Naming a Problem from Hell: the Language of Genocide Workshop
The term “genocide” was coined by Raphael Lemkin in the midst of the epic brutality of the Holocaust. Its use, misuse, and evolution was the focus of the HWL project The Language of Genocide. Project leaders convened an interdisciplinary research team that “met regularly to examine various facets of the [term], focusing on a range of arenas, including current government practices, legal uses in international courtrooms, representations in film, and its multiple meanings through psychological studies.” The culmination of their efforts was a workshop hosted by the Kenan Institute for Ethics at the end of the Spring 2015 semester. At the Language of Genocide workshop Duke students and faculty were joined by distinguished scholars from other institutions representing political science, history, economics, law, philosophy, and cognitive neuroscience. The day-long event consisted of three faculty-led panels followed by a panel in which students involved in the project presented their work. The proceedings are summarized in a report by two student rapporteurs, Matthew King and Savannah Wooten.
The first panel of the day, “Naming a Problem from Hell: Languages of Violence, 1880-1950,” traced the contested development of the term. A discussion of the Armenian genocide highlighted the fact that genocide is not simply mass murder. A society can be eliminated in other ways, exemplified by the forced conversion to Islam inflicted on countless Armenians. In contrast to Lemkin’s focus on societies, the human rights agenda focuses on the individual. The second presentation in this panel described how these two approaches emerged in parallel and, to some extent, in competition. The third paper dealt with the political tensions that marked the U.S. response to the language of genocide. On one side, proponents of equality issued a manifesto describing centuries of U.S. policy towards African Americans as genocidal. On the other, segregationists were not keen for such arguments to be given a foundation in international law and were able to hold up ratification of the U.N. Genocide Convention for decades.
The second panel, “Genocides In All But Name? Holocaust and Holodomor” examined the term in relation to three 20th century catastrophes. First under consideration was the problems applying the term to the Soviet-era famine in Ukraine known as the Holodomor. The episode involved death on the same scale as the Holocaust but famine lacks the compelling clarity of gas chambers and mass execution, leading to problems of both rhetoric and accountability. In the Nigerian civil war in the late 1960’s, the term was used not in retrospect but as a way to rally support for the cause. The international PR campaign mounted by secessionist forces was not terribly successful, but it does represent a coming-of-age of the concept.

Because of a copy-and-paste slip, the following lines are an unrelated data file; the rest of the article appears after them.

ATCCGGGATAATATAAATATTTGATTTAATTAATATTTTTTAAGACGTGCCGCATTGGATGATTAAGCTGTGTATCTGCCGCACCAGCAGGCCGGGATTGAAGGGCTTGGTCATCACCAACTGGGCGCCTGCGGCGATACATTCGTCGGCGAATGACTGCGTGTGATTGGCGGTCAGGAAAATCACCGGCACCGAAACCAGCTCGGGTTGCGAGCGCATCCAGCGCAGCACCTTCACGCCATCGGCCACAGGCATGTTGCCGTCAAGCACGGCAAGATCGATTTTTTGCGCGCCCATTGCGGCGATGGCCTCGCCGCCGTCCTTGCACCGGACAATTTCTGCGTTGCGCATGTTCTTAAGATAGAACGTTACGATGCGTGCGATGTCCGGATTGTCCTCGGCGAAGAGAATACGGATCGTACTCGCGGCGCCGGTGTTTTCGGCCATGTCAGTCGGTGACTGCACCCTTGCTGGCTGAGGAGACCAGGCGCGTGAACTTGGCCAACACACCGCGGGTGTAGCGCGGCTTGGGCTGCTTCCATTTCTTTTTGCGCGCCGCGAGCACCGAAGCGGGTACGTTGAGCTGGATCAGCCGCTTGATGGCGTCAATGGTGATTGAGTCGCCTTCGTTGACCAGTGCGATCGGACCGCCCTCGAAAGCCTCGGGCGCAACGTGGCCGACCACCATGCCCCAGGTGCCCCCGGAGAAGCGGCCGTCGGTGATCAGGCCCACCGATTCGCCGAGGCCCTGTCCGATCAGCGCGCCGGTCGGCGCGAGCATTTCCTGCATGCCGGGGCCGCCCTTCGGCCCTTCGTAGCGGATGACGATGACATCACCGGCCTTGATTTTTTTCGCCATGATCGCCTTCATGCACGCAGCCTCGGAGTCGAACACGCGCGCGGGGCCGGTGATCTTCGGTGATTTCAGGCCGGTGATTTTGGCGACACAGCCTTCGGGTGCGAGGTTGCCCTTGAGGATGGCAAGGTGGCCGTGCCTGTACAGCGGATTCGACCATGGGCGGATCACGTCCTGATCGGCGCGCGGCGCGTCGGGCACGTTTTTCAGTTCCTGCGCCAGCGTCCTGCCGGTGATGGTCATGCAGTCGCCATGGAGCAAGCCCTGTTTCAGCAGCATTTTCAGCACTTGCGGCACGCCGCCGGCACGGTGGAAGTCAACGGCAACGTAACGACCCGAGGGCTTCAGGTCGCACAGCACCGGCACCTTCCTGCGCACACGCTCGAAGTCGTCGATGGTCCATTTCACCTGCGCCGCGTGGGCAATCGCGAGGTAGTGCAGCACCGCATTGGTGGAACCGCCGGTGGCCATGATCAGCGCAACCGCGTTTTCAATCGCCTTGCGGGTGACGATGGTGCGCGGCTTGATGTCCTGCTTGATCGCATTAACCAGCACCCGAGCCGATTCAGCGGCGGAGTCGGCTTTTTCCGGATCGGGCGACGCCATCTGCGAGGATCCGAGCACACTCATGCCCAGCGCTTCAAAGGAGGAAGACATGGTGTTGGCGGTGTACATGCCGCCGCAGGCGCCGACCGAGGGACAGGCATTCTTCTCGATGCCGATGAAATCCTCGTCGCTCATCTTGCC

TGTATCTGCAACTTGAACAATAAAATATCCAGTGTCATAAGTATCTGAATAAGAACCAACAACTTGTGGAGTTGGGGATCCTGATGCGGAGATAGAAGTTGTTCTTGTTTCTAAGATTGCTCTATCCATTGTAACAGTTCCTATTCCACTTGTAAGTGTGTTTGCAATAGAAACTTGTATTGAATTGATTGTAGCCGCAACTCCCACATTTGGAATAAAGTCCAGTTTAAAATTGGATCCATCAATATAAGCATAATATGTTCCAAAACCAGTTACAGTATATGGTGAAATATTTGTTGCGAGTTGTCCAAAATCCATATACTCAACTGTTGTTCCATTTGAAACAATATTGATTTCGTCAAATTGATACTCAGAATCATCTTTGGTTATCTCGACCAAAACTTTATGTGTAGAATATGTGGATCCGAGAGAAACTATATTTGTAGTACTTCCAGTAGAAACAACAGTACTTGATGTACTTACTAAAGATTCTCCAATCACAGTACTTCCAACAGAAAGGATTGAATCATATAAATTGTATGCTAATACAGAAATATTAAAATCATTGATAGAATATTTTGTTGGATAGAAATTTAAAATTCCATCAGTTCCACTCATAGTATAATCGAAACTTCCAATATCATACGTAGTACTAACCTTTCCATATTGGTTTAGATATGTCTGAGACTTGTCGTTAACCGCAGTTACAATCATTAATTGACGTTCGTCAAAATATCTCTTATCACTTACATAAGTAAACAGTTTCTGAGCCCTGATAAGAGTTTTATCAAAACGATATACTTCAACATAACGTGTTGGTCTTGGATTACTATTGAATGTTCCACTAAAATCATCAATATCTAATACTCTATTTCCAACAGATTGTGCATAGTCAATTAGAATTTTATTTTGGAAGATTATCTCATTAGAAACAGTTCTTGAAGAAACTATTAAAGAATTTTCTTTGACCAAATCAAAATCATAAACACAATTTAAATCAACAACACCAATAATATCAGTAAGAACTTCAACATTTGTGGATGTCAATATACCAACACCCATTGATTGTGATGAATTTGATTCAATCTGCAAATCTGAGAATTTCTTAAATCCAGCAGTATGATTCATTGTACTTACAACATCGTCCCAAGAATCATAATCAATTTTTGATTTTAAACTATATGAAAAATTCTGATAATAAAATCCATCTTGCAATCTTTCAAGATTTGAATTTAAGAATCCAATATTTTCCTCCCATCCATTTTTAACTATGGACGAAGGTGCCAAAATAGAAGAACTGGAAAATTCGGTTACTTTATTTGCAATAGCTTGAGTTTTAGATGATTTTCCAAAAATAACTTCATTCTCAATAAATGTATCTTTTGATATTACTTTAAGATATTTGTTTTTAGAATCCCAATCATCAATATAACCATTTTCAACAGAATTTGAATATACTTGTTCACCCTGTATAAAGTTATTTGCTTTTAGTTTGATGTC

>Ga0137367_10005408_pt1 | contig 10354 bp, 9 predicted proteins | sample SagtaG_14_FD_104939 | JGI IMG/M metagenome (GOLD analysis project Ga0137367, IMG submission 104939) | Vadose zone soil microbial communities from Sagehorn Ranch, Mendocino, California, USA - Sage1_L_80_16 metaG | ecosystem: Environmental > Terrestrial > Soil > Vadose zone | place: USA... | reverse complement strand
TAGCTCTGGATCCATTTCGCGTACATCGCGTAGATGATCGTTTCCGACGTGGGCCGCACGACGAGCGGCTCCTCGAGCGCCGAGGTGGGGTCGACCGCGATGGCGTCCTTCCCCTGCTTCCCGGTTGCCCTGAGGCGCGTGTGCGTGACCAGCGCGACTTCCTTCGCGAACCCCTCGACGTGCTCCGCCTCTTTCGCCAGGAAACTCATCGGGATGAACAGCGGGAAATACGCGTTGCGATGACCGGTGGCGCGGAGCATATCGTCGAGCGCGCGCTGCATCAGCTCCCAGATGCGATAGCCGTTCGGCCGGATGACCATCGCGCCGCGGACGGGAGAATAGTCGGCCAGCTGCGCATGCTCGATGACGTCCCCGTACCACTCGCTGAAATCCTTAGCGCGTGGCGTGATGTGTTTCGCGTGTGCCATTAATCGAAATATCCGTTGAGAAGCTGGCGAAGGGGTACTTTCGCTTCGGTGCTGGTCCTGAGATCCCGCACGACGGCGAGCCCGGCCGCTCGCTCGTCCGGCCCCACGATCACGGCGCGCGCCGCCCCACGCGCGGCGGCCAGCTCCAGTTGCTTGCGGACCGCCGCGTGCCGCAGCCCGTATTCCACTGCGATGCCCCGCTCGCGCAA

The third panel focussed on Responsibility To Protect. R2P is an elaboration of the UN Genocide Convention meant to provide guidelines for humanitarian interventions in the wake of international response and non-response to the crises in Kosovo and Rwanda. The difficulties in navigating these situations was brought firmly into the present with a discussion of Syria and Libya—one a case of problematic non-intervention and the other a case of problematic intervention.
The crux of the discussion was the difficulty of taking a term defined by colossal atrocities and putting it to use in a world churning with inter-group violence of all kinds while maintaining its profound moral significance. The cogent summary by King and Wooten describes the discussion after the first panel of wechargegenocide.org. The group’s name echoes the title of a document presented to the U.N. by a coalition of civil rights activists in 1948, We Charge Genocide; The Crime of Government against the Negro People, but their focus is much narrower: police brutality in Chicago.
[D]oes a more expansive notion of genocide empower and bring attention to pressing cases of human rights violations, or does it merely water down the [clarity] (and thus the power) of genocide as an abominable crime?
In their discussion, participants expressed concern that a more expansive definition of genocide would lead to overuse and politicization of the term, making it less forceful a condemnation and rendering action in cases of Holocaust- or Rwanda-scale genocide less likely. Watenpaugh and Rabinbach countered that their notion of genocide was not an expansion, but rather a refinement, of genocide that reaches back to Lemkin’s earliest writings on the subject, before he coined a term for the “crime without a name.”
The case of Soviet Ukraine highlighted the poignant complications that arise when the language of moral condemnation meets the drive for accountability.
Irvin-Erickson and Poberezny delved into the nuances of the language of genocide as pertaining to the Holodomor, explaining that deliberateness and intention play a key role in determining whether or not mass death merits use of the term ‘genocide.’ In the case of Holodomor, the panelists emphasized that a rhetorical difference exists between “death by starvation” and “death from starvation.” “Death by starvation” refers to a calculated action while “death from starvation” does not. Establishing the intentionality of the former has become the chief task of those in favor of labeling the Holodomor as a genocide.
The language of genocide, then, is wrapped up in a tangle of conceptual and ethical issues that are as impossible as they are urgent. Students King and Wooten have done an excellent job of summarizing an intense and probing workshop. Their document is well worth reading. Consult it also for a full list of conference participants.